Sad news about author Olivia Goldsmith, in critical condition after reacting badly to the anesthesia she was given during plastic surgery.

Goldsmith is the author of the delicious THE FIRST WIVES CLUB and half a dozen other lighthearted novels of women who survive bad treatment and achieve over-the-top revenge, including YOUNG WIVES and THE BESTSELLER. According to the Times, she went under the knife to have loose skin under her chin tightened.

I'm sorry that this has happened to her. And I'm sorry she felt the need for the operation in the first place.

I've said it before and I'll say it again -- Sebastian Junger and Candace Bushnell notwithstanding, writers are not meant to be the world's beautiful people. There are plenty of models and actresses whose fortunes depend on their forms and faces. Let them subsist on celery sticks and breath mints, and get their parts plumped up or pared down or lifted. Writers, who work in solitude, and who only have to confront an actual audience for maybe a week or two each year -- and that's if they're especially prolific, and their publisher is unusually generous in terms of a tour, and the media's even interested -- shouldn't have to conform to the same standards. We should be permitted -- nay, encouraged -- to go gracefully into that good night, with all of the wrinkles, stretch marks, love handles and chin flab that God gave us.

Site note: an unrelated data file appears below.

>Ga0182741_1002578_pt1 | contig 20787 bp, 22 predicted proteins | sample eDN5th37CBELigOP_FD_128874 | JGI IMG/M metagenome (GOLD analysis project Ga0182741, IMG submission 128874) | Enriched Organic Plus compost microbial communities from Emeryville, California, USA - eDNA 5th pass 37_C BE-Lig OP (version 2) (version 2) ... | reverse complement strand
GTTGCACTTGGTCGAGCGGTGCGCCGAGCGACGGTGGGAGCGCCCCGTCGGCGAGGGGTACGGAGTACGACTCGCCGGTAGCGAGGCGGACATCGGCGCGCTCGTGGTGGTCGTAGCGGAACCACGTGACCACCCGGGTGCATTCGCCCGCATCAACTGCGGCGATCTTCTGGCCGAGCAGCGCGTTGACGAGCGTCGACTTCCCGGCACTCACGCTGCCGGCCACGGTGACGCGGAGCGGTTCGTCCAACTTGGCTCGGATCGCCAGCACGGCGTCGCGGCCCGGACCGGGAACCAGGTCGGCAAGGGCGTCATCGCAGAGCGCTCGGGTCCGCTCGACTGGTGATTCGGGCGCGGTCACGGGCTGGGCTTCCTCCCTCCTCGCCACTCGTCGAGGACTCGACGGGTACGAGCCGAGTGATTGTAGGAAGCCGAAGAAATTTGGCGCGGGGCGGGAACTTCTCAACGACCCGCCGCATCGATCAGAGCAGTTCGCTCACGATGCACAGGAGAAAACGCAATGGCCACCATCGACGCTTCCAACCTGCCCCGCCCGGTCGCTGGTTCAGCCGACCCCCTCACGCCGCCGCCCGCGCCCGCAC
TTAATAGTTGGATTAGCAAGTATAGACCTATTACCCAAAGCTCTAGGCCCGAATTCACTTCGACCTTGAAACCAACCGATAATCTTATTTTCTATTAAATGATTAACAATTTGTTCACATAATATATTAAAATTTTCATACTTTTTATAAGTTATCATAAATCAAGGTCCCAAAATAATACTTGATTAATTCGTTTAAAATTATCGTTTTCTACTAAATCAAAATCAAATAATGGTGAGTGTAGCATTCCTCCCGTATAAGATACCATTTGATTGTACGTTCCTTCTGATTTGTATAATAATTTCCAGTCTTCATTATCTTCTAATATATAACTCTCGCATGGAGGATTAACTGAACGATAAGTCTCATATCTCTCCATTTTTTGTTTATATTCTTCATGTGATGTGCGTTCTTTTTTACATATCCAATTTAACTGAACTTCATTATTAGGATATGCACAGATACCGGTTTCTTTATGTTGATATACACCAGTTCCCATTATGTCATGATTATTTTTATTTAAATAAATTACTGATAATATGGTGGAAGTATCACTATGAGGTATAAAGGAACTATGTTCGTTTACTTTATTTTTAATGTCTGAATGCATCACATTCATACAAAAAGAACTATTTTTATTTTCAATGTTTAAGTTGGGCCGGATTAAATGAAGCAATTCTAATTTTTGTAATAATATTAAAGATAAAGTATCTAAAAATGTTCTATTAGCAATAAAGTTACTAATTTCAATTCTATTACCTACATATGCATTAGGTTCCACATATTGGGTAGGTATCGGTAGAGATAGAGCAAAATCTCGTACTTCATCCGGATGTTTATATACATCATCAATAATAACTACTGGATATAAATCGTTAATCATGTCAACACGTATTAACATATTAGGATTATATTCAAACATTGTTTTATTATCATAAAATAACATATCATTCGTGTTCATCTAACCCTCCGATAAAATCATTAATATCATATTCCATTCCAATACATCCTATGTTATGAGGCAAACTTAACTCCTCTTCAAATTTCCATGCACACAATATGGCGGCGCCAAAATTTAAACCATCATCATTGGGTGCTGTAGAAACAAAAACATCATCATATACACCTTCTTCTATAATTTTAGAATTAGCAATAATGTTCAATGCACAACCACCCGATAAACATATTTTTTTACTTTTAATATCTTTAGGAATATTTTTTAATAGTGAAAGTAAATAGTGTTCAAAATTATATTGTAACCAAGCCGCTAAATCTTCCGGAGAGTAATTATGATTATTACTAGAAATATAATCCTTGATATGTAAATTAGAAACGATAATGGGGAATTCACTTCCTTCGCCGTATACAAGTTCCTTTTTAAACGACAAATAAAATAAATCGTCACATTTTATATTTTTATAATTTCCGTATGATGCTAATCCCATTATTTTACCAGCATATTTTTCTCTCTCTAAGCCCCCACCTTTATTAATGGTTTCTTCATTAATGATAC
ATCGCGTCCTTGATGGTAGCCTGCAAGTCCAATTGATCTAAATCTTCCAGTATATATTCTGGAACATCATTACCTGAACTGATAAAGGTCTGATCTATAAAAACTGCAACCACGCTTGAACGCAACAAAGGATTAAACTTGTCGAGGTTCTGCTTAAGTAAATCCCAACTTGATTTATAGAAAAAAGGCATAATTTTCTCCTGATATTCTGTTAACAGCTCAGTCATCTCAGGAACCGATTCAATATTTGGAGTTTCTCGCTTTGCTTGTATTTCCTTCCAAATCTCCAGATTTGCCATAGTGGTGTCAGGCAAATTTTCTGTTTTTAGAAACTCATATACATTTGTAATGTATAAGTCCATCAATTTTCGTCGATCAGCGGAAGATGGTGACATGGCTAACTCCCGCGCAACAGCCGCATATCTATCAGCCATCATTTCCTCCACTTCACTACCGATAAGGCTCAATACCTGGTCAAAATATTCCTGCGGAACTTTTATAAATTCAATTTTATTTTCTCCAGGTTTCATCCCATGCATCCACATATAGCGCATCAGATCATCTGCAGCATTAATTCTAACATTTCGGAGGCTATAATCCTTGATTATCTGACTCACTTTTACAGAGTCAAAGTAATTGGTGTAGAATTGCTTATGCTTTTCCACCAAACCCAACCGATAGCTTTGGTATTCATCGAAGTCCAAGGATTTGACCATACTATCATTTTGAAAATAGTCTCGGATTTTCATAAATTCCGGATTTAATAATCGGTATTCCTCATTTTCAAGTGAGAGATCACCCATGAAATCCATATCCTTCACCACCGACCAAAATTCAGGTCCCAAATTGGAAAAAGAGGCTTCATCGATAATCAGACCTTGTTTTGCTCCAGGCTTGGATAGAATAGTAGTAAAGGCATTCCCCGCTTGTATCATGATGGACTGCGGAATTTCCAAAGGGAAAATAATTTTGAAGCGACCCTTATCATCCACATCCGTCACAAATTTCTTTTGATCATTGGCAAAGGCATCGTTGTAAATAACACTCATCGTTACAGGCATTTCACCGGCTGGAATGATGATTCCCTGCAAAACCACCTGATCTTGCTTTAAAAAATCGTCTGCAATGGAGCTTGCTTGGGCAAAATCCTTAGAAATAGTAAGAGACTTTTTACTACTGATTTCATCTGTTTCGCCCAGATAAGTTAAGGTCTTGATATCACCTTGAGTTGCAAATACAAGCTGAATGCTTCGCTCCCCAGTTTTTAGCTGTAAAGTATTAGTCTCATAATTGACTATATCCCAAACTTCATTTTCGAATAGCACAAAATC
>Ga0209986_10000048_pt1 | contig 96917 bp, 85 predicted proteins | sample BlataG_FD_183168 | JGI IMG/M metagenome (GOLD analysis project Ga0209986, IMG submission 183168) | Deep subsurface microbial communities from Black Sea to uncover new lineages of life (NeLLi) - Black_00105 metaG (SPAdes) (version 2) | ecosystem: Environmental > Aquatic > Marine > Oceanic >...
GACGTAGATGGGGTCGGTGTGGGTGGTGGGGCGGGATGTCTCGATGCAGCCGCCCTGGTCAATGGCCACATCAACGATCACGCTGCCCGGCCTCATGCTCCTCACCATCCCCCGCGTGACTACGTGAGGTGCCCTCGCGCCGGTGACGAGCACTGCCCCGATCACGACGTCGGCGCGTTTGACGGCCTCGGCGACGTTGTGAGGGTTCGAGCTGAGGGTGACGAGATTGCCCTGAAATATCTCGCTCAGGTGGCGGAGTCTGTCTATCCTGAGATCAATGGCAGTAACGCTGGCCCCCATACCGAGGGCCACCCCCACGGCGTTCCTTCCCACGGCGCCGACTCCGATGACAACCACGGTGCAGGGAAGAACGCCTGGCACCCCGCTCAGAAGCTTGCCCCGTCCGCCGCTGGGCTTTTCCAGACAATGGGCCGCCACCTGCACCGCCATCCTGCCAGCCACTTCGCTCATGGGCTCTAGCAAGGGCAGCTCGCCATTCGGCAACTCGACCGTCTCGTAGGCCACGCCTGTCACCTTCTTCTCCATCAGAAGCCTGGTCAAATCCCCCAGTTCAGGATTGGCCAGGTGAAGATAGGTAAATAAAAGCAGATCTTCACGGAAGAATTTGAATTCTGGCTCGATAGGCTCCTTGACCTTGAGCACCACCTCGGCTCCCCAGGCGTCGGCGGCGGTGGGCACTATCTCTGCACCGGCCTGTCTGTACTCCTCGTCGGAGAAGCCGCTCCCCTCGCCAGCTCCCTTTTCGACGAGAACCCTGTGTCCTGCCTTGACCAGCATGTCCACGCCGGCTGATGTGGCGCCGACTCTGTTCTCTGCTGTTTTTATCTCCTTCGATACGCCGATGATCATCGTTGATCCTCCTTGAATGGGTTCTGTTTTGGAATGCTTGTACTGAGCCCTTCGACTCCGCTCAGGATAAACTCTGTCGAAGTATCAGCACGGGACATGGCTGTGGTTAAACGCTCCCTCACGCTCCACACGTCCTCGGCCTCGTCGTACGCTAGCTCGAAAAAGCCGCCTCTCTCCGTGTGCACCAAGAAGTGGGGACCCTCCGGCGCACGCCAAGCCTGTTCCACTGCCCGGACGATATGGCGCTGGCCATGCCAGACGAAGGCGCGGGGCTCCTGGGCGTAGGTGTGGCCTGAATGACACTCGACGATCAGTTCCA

I worry that by succumbing to the lure of the nip and tuck -- which was, of course, her choice to make -- Goldsmith has inadvertantly wound up reinforcing the rising and pernicious notion that a writer's looks ought to matter, and that if you're not thin, young and beautiful -- or at least two out of three -- your book will languish on the shelves, unpromoted -- if it even gets published in the first place.

That idea's bad for the business of publishing. And it's a bad notion to put out into a world where the bar for everyone keeps being set higher and higher, thinner and thinner, prettier and prettier, where talent alone isn't enough -- you have to be talented, young, and beautiful, too.

Jen